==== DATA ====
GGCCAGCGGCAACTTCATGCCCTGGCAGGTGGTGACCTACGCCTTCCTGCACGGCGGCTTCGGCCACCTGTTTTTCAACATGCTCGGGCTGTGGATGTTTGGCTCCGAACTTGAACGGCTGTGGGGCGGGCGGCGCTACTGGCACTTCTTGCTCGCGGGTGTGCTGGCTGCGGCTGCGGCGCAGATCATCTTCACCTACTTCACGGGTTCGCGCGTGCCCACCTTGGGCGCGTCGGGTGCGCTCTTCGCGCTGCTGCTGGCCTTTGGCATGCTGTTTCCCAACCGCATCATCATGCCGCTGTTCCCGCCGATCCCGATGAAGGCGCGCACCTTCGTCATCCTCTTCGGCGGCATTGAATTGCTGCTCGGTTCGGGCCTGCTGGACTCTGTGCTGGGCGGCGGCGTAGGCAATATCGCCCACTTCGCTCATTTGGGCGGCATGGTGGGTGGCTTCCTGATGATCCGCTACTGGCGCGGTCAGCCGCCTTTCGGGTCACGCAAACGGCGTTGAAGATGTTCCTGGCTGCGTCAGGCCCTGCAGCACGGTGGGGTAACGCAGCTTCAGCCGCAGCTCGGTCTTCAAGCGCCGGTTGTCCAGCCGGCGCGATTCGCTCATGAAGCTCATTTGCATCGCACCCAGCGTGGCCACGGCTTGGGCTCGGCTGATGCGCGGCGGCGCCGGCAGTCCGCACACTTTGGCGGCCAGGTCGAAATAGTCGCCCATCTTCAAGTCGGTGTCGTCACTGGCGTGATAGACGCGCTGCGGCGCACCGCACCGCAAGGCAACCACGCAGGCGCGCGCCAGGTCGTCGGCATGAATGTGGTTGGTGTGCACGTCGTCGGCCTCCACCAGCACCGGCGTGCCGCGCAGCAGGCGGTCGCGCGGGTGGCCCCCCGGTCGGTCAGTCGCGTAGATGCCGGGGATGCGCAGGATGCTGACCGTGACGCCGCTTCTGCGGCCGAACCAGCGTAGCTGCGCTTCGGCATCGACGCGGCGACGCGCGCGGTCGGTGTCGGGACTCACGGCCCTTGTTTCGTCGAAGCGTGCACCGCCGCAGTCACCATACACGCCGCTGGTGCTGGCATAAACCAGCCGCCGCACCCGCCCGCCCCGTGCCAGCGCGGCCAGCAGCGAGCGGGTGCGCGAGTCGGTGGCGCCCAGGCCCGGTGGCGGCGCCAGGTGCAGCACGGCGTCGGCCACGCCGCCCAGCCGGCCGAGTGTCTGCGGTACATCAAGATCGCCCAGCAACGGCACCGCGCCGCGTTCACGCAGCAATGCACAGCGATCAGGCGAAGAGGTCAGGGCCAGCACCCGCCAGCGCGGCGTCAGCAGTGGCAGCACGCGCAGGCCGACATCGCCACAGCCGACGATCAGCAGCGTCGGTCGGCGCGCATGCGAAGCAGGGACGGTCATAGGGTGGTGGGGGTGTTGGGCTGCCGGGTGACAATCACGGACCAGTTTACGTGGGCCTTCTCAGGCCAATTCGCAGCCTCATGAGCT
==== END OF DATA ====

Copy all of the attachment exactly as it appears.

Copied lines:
GGCCAGCGGCAACTTCATGCCCTGGCAGGTGGTGACCTACGCCTTCCTGCACGGCGGCTTCGGCCACCTGTTTTTCAACATGCTCGGGCTGTGGATGTTTGGCTCCGAACTTGAACGGCTGTGGGGCGGGCGGCGCTACTGGCACTTCTTGCTCGCGGGTGTGCTGGCTGCGGCTGCGGCGCAGATCATCTTCACCTACTTCACGGGTTCGCGCGTGCCCACCTTGGGCGCGTCGGGTGCGCTCTTCGCGCTGCTGCTGGCCTTTGGCATGCTGTTTCCCAACCGCATCATCATGCCGCTGTTCCCGCCGATCCCGATGAAGGCGCGCACCTTCGTCATCCTCTTCGGCGGCATTGAATTGCTGCTCGGTTCGGGCCTGCTGGACTCTGTGCTGGGCGGCGGCGTAGGCAATATCGCCCACTTCGCTCATTTGGGCGGCATGGTGGGTGGCTTCCTGATGATCCGCTACTGGCGCGGTCAGCCGCCTTTCGGGTCACGCAAACGGCGTTGAAGATGTTCCTGGCTGCGTCAGGCCCTGCAGCACGGTGGGGTAACGCAGCTTCAGCCGCAGCTCGGTCTTCAAGCGCCGGTTGTCCAGCCGGCGCGATTCGCTCATGAAGCTCATTTGCATCGCACCCAGCGTGGCCACGGCTTGGGCTCGGCTGATGCGCGGCGGCGCCGGCAGTCCGCACACTTTGGCGGCCAGGTCGAAATAGTCGCCCATCTTCAAGTCGGTGTCGTCACTGGCGTGATAGACGCGCTGCGGCGCACCGCACCGCAAGGCAACCACGCAGGCGCGCGCCAGGTCGTCGGCATGAATGTGGTTGGTGTGCACGTCGTCGGCCTCCACCAGCACCGGCGTGCCGCGCAGCAGGCGGTCGCGCGGGTGGCCCCCCGGTCGGTCAGTCGCGTAGATGCCGGGGATGCGCAGGATGCTGACCGTGACGCCGCTTCTGCGGCCGAACCAGCGTAGCTGCGCTTCGGCATCGACGCGGCGACGCGCGCGGTCGGTGTCGGGACTCACGGCCCTTGTTTCGTCGAAGCGTGCACCGCCGCAGTCACCATACACGCCGCTGGTGCTGGCATAAACCAGCCGCCGCACCCGCCCGCCCCGTGCCAGCGCGGCCAGCAGCGAGCGGGTGCGCGAGTCGGTGGCGCCCAGGCCCGGTGGCGGCGCCAGGTGCAGCACGGCGTCGGCCACGCCGCCCAGCCGGCCGAGTGTCTGCGGTACATCAAGATCGCCCAGCAACGGCACCGCGCCGCGTTCACGCAGCAATGCACAGCGATCAGGCGAAGAGGTCAGGGCCAGCACCCGCCAGCGCGGCGTCAGCAGTGGCAGCACGCGCAGGCCGACATCGCCACAGCCGACGATCAGCAGCGTCGGTCGGCGCGCATGCGAAGCAGGGACGGTCATAGGGTGGTGGGGGTGTTGGGCTGCCGGGTGACAATCACGGACCAGTTTACGTGGGCCTTCTCAGGCCAATTCGCAGCCTCATGAGCT